Is "growth" really returning to the airline industry? Based on
almost daily press releases, airlines appear to be adding new
destinations every week.
shows most airlines are not adding any significant growth, but
simply moving the chairs around the deck, as opposed to adding new
ones. In other words, most airlines are - transferring - aircraft
and resources from one route to another opposed to - adding -
Airline industry for this report includes the nine largest US
airlines: Delta (
), American (
), United (
), Continental (
), US Airways (
), Southwest (
), JetBlue (
), Alaska (
), and Air Tran (
). Except where noted, data represents mainline operations.
Mainline Operations - 1st Half 2010 Compared to 1st Half
Contrary to popular belief, available seat mile capacity (ASMs)
shows Alaska, Air Tran, and JetBlue as the only major airlines
actually adding capacity compared to last year. Collectively the
nine airlines covered in this analysis flew 5.8 billion less ASMs
in the first half of 2010 than they flew in the same time period a
United had the largest year-over-year capacity decline at 3.8%,
followed closely by Southwest at a 3.3% decline. JetBlue had the
largest increase at 5.8% (see following chart).
Full-Year 2010 Capacity Projections Compared to
Based on each airline's investor updates, Air Tran, Alaska, and
JetBlue will once again lead the industry in 2010 capacity growth
compared to 2009. Only Southwest and United are projected not to
add any capacity for 2010 (see following chart).
Regional Affiliates - YOY Change 2007 - 2010
Another current misnomer is that the legacy mainline airlines
have all increased their regional affiliate capacity while
shrinking the mainline. Reality is, United is the only airline to
have continuous increases in their regional affiliate capacity.
Regional affiliate capacity for Delta, American, Continental, US
Airways, and Alaska has been flat to declining over the last three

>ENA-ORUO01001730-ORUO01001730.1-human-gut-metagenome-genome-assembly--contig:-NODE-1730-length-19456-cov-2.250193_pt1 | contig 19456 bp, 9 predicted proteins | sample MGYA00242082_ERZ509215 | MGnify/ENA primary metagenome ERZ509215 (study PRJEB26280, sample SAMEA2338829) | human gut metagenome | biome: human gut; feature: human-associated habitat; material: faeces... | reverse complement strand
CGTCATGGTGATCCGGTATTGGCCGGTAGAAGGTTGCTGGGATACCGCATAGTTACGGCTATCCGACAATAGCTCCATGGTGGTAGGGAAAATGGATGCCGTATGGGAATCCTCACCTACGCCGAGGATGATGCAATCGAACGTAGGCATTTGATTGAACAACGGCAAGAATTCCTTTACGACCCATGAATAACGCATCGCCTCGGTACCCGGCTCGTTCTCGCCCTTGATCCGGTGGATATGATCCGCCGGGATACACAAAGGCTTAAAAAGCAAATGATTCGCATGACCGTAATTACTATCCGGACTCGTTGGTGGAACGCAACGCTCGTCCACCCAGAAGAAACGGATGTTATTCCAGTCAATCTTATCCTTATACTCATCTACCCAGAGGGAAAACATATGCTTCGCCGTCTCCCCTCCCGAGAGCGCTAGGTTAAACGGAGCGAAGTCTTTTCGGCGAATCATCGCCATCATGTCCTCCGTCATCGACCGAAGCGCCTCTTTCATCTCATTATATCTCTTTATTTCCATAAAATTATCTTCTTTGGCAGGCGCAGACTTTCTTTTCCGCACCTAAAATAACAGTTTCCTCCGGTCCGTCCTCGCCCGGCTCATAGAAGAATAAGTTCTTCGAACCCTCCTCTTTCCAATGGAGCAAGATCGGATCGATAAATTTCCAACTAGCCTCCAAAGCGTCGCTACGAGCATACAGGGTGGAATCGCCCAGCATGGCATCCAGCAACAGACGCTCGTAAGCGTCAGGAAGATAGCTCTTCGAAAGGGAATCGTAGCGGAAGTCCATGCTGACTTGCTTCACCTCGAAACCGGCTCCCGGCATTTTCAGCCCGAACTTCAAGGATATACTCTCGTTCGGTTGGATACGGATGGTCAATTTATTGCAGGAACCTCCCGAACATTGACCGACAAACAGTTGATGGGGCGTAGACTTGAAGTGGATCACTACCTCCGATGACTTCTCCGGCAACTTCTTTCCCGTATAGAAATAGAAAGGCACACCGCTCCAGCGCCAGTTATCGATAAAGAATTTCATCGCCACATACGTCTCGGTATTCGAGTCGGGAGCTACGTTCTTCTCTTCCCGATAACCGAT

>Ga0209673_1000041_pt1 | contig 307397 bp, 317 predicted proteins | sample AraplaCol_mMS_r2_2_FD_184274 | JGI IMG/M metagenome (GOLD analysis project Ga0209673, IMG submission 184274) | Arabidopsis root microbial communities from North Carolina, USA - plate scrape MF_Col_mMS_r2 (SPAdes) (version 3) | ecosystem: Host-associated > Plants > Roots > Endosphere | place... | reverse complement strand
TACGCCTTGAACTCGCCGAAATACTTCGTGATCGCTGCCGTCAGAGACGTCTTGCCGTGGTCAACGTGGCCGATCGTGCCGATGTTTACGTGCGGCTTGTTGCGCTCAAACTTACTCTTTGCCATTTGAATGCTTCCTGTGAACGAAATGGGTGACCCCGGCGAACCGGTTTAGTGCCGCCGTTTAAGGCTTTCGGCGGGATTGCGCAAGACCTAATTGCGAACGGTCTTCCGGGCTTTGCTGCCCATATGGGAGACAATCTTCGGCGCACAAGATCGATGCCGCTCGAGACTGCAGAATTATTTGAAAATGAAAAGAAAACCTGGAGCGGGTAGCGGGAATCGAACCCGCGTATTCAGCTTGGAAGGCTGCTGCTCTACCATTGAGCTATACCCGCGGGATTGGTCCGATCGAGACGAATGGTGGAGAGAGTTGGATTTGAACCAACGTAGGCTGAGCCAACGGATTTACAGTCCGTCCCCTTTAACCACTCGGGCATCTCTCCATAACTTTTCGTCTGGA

As a ratio of total consolidated capacity for 2010, US Airways
is projected to have the highest regional impact, closely followed
by United and Delta. American has by far the least amount of
regional capacity compared to other legacy competitors (see
Ten-Year Look Back
Capacity Change - 2nd Quarter 2010 Compared to 2nd
The last major profitable growth period for the airline industry
ended nearly ten years ago. Year 2000 was the last full year
following approximately five years of record profits and growth for
the airline industry.
Even after accounting for the 45% capacity increase from Alaska,
73% increase from Southwest, 345% increase from Air Tran, and the
8.7 billion ASM increase from upstart JetBlue, these nine airlines
plus their merged partners, cumulatively operated 6.4% less ASM's
than they did in the same time period ten years ago (see following
Note for 2nd quarter 2000 capacity: Delta includes Northwest,
American includes TWA, and US Airways includes America West.
Load Factor Change - 2nd Quarter 2010 Compared to 2nd
One of the most significant industry changes over the last
decade is the increase in every airlines' load factor. Specifically
for the 2nd quarter, Southwest's 6.7% change in load factor was the
industry's smallest increase compared to ten years ago. All other
airlines increased load factors from 10.3% to 14.6% (see following
Note: Load factor is the percentage of passenger seats
It is the opinion of AirlineFinancials.com that passenger demand
reconciled with little to no increase in capacity will continue to
provide record load factors for at least the 3rd quarter of 2010.
Further, this historically high traffic demand combined with lower
fuel costs than previously projected will lead to significant
profits for most of the airline industry.
Data sources are SEC, BTS and Corporate filings.
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